FIG. 4 is a cross-section view along 4--4 of FIG. 1; and

FIG. 5 is a schematic diagram of the discharge of particulate material according to the method of the invention.

DESCRIPTION OF A PREFERRED EMBODIMENT

Referring to FIG. 1, according to the method of the invention, a centrally located discharge column 10 having a series of vertically spaced discharge openings 12 is provided extending generally vertically and centrally of an annular mass 14 of particulate material contained within a hopper or other vessel 16. The central discharge column 10 extends substantially the entire vertical distance of the hopper 16 and preferably, is supported therein with its lower end 18 resting directly on a downwardly converging generally conically shaped hopper base 20. The upper end 22 of discharge column 10 is telescopingly received by an upper hopper portion 24. The main portion 26 of the hopper is a substantially vertical, circular cylinder section.

Particulate material is discharged through openings 12 into an interior portion 31 of the central discharge column and then downwardly through the column to bottom 32 of hopper base 20. The particulate material leaves the hopper through a material outlet 34 to a flow restricting device 36. Flow restricting device 36 may be, for example, a manually controllable valve designed to restrict the rate of flow of particulate material passing therethrough, thereby restricting the rate of flow of particulate material through the material outlet 34. Other representative flow restricting devices are described in Burton U.S. Pat. No. 3,268,215, issued Aug. 23, 1966, and Seifarth U.S. Pat. No. 3,158,362, issued Nov. 24, 1964, both of which disclosures are incorporated herein by reference.

The flow of particulate material through material opening 34 is sufficiently restricted to prevent a gravity induced rate of flow of particulate material downwardly through the central discharge column but does permit a choked or restricted flow of particulate material through the central discharge column as in Seifarth noted above and incorporated herein by reference. With respect to the central discharge column, and referring to FIG. 5, this results in an inflow of particulate material substantially only at those openings in the column substantially contiguous with the intersection 39 of a top surface portion 40 of said annular mass 14 and the column as generally described in Burton, noted above and incorporated herein by reference. Thus, the inflow of particulate material is blocked at those openings 12 below a level generally contiguous with the intersection 39 of the top surface 40 of the generally annular shaped particulate mass and the central discharge column. Referring to FIG. 5, inflow occurs only at the uppermost level of holes 12a and 12b whereas the other discharge openings 12c, 12d, 12e, and 12f are blocked due to the choked, non-gravity, flow. There results, at the top of the particulate mass, a generally single, downwardly and centrally converging, conically shaped portion which extends between the central discharge column and the hopper. Thus, particulate flow through the material outlet of the hopper, in this particularly preferred embodiment, results essentially entirely from the uppermost level of the mass of particulate material. As a result, the method of the invention prevents the creation of cavities in the interior portions of the annular mass of particulate material and thereby minimizes vibration of the hopper and impact loading imparted thereto. This construction also substantially continuously prevents the discharge of particulate material from the annular mass 14 at locations radially outward of the central column and prevents a reduction in density of the annular mass of particulate material below the generally conical portion and within the annular mass. Problems such as excessive vibration, impact loading and reduction of density noted above would be expected to occur in free fall central column devices such as those described in Horn U.S. Pat. No. 3,029,986, issued Apr. 17, 1962, and Ledgett U.S. Pat. No. 3,490,655, issued Jan. 20, 1970.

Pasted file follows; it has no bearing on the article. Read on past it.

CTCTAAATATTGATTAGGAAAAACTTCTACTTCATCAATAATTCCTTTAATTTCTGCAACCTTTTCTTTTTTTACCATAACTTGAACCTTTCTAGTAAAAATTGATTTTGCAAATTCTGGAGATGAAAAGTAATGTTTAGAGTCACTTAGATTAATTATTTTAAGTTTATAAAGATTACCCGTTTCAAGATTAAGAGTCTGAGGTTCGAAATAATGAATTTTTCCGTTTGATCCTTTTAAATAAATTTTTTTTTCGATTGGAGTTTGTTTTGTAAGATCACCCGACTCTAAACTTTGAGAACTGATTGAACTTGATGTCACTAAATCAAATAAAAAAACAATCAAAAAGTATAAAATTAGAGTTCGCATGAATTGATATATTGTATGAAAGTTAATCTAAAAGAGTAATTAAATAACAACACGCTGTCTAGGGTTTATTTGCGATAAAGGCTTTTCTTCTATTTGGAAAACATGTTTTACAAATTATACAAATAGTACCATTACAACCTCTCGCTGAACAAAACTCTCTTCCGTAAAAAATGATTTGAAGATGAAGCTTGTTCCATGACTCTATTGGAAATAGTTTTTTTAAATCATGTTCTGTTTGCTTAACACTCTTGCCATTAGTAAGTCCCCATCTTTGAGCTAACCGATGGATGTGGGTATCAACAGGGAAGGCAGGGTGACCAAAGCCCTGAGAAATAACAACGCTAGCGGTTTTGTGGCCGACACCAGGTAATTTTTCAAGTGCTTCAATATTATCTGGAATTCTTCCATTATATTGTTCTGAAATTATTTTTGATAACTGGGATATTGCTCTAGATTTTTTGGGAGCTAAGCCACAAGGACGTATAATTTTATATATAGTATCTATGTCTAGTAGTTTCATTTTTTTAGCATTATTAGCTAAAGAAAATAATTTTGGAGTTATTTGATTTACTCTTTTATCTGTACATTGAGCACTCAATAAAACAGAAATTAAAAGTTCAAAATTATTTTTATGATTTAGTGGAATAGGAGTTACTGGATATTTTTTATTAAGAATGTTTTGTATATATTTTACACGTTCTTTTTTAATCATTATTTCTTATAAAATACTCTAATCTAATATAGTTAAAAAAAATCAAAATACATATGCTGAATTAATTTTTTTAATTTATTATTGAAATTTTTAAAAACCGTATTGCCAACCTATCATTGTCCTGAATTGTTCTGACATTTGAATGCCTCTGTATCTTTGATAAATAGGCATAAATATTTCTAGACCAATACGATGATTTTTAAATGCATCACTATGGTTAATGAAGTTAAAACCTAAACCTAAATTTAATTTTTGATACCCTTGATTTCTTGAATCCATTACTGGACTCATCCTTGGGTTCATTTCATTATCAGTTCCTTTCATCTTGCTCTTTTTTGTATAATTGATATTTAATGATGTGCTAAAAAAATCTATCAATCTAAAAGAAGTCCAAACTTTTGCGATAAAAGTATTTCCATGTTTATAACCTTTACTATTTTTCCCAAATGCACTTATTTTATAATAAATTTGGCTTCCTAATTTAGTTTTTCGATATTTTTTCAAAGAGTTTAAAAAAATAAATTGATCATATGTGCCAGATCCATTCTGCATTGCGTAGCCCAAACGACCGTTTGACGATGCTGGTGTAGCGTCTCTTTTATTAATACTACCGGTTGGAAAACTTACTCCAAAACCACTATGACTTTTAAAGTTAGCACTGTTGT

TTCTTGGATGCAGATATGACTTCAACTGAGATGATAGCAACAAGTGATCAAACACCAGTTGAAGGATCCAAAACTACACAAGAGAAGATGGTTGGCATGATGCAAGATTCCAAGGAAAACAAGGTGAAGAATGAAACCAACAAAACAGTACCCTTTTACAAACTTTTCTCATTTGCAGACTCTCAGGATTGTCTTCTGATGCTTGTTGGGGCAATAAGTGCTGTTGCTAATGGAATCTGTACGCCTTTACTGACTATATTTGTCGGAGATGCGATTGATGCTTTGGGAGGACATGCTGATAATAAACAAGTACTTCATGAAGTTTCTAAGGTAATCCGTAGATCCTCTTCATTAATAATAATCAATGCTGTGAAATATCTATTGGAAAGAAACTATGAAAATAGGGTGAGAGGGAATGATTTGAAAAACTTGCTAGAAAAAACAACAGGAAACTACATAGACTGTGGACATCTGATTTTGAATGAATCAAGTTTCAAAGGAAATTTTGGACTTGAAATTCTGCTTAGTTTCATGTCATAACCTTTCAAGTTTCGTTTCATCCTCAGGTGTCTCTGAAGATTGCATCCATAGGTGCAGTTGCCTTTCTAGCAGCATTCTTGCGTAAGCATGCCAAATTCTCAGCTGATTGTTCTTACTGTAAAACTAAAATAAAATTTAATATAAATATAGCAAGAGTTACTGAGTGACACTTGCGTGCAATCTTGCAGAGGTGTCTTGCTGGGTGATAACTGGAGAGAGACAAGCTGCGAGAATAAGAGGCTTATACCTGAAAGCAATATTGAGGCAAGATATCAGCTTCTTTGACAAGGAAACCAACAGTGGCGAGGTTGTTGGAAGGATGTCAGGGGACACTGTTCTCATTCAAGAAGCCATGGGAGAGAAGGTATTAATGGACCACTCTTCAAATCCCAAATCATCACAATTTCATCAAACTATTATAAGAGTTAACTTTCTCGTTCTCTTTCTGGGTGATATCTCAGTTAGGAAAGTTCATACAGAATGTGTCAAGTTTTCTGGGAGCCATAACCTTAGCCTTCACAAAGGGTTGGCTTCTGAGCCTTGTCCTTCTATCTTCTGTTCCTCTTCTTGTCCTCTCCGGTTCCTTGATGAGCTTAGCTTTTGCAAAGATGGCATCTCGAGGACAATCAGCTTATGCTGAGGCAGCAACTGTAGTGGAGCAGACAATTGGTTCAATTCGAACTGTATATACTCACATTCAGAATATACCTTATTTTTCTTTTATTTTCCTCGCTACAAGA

The lower end of the central discharge column is provided with a scalloped edge 44 which, in cooperation with the lower base 20 of hopper 16 forms a generally scalloped opening pattern. The scalloped opening pattern provides a discharge path for residual particulate material passing downwardly around the lower end of the central discharge column. As long as there is a choked flow through the central discharge column from openings above the scalloped opening pattern, there will be substantially no flow through the scalloped openings for the same reason there is no flow through openings 12c, 12d, 12e, and 12f (FIG. 5). Nevertheless the scalloped opening pattern (or the equivalent), where provided, does result in a complete emptying of particulate material from the hopper because, when the level of the particulate mass is below the lowest of the series of discharge openings 12g, remaining particulate drains through the scalloped opening pattern.